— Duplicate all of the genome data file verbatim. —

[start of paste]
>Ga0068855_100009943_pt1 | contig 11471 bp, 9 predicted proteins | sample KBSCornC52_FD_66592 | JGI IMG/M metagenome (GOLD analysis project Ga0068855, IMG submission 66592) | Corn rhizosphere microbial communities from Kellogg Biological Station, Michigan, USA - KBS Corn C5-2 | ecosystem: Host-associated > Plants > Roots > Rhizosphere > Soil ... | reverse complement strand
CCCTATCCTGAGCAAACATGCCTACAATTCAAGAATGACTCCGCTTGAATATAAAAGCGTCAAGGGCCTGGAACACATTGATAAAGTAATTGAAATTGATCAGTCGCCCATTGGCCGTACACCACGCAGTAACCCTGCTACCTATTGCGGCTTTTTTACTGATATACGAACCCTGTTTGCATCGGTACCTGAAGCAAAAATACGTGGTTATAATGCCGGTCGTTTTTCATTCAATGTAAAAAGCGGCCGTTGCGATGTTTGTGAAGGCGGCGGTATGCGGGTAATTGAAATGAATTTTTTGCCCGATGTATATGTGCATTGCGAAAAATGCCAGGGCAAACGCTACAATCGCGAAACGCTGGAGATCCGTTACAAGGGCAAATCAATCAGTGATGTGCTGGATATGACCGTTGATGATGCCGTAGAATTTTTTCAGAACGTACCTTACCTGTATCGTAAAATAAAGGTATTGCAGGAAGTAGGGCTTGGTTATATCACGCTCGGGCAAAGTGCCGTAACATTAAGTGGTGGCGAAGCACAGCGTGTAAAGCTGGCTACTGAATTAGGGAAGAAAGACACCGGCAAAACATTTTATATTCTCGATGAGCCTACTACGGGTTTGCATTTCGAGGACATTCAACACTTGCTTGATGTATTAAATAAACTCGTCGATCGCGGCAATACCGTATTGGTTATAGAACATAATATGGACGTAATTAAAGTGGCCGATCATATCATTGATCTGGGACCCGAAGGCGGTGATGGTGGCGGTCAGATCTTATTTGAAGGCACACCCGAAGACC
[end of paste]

>Ga0068855_100009943_pt1 | contig 11471 bp, 9 predicted proteins | sample KBSCornC52_FD_66592 | JGI IMG/M metagenome (GOLD analysis project Ga0068855, IMG submission 66592) | Corn rhizosphere microbial communities from Kellogg Biological Station, Michigan, USA - KBS Corn C5-2 | ecosystem: Host-associated > Plants > Roots > Rhizosphere > Soil ... | reverse complement strand
CCCTATCCTGAGCAAACATGCCTACAATTCAAGAATGACTCCGCTTGAATATAAAAGCGTCAAGGGCCTGGAACACATTGATAAAGTAATTGAAATTGATCAGTCGCCCATTGGCCGTACACCACGCAGTAACCCTGCTACCTATTGCGGCTTTTTTACTGATATACGAACCCTGTTTGCATCGGTACCTGAAGCAAAAATACGTGGTTATAATGCCGGTCGTTTTTCATTCAATGTAAAAAGCGGCCGTTGCGATGTTTGTGAAGGCGGCGGTATGCGGGTAATTGAAATGAATTTTTTGCCCGATGTATATGTGCATTGCGAAAAATGCCAGGGCAAACGCTACAATCGCGAAACGCTGGAGATCCGTTACAAGGGCAAATCAATCAGTGATGTGCTGGATATGACCGTTGATGATGCCGTAGAATTTTTTCAGAACGTACCTTACCTGTATCGTAAAATAAAGGTATTGCAGGAAGTAGGGCTTGGTTATATCACGCTCGGGCAAAGTGCCGTAACATTAAGTGGTGGCGAAGCACAGCGTGTAAAGCTGGCTACTGAATTAGGGAAGAAAGACACCGGCAAAACATTTTATATTCTCGATGAGCCTACTACGGGTTTGCATTTCGAGGACATTCAACACTTGCTTGATGTATTAAATAAACTCGTCGATCGCGGCAATACCGTATTGGTTATAGAACATAATATGGACGTAATTAAAGTGGCCGATCATATCATTGATCTGGGACCCGAAGGCGGTGATGGTGGCGGTCAGATCTTATTTGAAGGCACACCCGAAGACC